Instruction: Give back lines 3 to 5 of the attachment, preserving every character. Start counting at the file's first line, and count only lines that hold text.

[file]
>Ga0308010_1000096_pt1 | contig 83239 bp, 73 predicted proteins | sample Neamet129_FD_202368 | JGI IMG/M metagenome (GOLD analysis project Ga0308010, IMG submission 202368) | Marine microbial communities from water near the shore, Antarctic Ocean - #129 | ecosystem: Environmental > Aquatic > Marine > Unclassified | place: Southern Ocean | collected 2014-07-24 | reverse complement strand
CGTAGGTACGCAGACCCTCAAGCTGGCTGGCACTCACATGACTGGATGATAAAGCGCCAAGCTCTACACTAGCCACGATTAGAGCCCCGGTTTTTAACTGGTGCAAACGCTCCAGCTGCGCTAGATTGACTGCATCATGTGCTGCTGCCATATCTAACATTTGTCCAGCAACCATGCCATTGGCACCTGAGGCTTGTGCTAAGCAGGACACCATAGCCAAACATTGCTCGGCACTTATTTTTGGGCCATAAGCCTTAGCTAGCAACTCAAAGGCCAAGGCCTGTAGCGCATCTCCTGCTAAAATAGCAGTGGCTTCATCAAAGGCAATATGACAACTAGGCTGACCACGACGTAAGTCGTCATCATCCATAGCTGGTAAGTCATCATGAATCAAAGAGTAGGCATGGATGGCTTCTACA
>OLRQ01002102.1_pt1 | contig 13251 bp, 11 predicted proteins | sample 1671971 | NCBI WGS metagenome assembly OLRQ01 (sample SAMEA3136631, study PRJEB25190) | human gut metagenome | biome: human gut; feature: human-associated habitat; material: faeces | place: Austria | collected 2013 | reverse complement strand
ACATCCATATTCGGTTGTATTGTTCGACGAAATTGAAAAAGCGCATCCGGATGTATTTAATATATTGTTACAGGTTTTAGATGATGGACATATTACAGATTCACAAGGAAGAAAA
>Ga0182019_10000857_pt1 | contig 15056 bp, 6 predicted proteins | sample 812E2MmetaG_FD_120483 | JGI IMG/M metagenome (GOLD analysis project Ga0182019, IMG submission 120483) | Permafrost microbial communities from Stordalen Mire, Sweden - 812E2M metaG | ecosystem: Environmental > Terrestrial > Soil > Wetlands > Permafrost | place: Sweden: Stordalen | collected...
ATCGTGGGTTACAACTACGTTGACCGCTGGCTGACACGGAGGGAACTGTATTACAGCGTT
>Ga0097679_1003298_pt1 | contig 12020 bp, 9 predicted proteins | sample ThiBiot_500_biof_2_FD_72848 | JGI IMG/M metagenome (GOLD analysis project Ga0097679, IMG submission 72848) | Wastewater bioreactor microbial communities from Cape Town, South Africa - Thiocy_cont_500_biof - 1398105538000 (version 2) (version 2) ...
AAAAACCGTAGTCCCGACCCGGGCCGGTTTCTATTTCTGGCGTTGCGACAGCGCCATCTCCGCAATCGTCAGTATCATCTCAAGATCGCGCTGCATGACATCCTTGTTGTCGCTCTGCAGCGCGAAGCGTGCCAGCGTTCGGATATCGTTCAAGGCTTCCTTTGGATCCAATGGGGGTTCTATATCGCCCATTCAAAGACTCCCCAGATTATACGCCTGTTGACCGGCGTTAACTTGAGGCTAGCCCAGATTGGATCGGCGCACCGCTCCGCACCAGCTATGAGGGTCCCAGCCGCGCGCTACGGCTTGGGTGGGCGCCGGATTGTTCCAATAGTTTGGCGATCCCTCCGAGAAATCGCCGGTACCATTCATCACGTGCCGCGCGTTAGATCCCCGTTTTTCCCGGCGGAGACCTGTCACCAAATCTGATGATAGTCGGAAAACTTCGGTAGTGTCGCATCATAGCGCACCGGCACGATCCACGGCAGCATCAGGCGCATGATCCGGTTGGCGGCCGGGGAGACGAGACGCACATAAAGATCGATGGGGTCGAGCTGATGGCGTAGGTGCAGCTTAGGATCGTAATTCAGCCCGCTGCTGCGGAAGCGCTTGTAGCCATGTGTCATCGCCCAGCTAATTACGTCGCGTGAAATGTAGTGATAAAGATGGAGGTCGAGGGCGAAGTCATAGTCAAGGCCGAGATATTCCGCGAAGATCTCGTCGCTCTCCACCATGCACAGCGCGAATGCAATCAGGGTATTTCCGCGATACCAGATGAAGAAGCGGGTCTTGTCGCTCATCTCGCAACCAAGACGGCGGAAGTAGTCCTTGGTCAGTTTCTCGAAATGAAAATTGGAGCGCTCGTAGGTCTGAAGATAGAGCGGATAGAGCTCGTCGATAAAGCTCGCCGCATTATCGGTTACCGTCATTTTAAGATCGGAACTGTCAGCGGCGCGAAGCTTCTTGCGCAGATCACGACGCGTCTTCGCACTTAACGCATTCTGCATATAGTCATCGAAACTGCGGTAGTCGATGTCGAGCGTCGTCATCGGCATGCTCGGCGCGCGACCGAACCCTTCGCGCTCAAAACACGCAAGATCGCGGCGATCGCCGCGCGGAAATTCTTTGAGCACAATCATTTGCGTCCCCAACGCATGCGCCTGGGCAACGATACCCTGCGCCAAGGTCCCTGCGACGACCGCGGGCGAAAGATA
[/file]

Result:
>OLRQ01002102.1_pt1 | contig 13251 bp, 11 predicted proteins | sample 1671971 | NCBI WGS metagenome assembly OLRQ01 (sample SAMEA3136631, study PRJEB25190) | human gut metagenome | biome: human gut; feature: human-associated habitat; material: faeces | place: Austria | collected 2013 | reverse complement strand
ACATCCATATTCGGTTGTATTGTTCGACGAAATTGAAAAAGCGCATCCGGATGTATTTAATATATTGTTACAGGTTTTAGATGATGGACATATTACAGATTCACAAGGAAGAAAA
>Ga0182019_10000857_pt1 | contig 15056 bp, 6 predicted proteins | sample 812E2MmetaG_FD_120483 | JGI IMG/M metagenome (GOLD analysis project Ga0182019, IMG submission 120483) | Permafrost microbial communities from Stordalen Mire, Sweden - 812E2M metaG | ecosystem: Environmental > Terrestrial > Soil > Wetlands > Permafrost | place: Sweden: Stordalen | collected...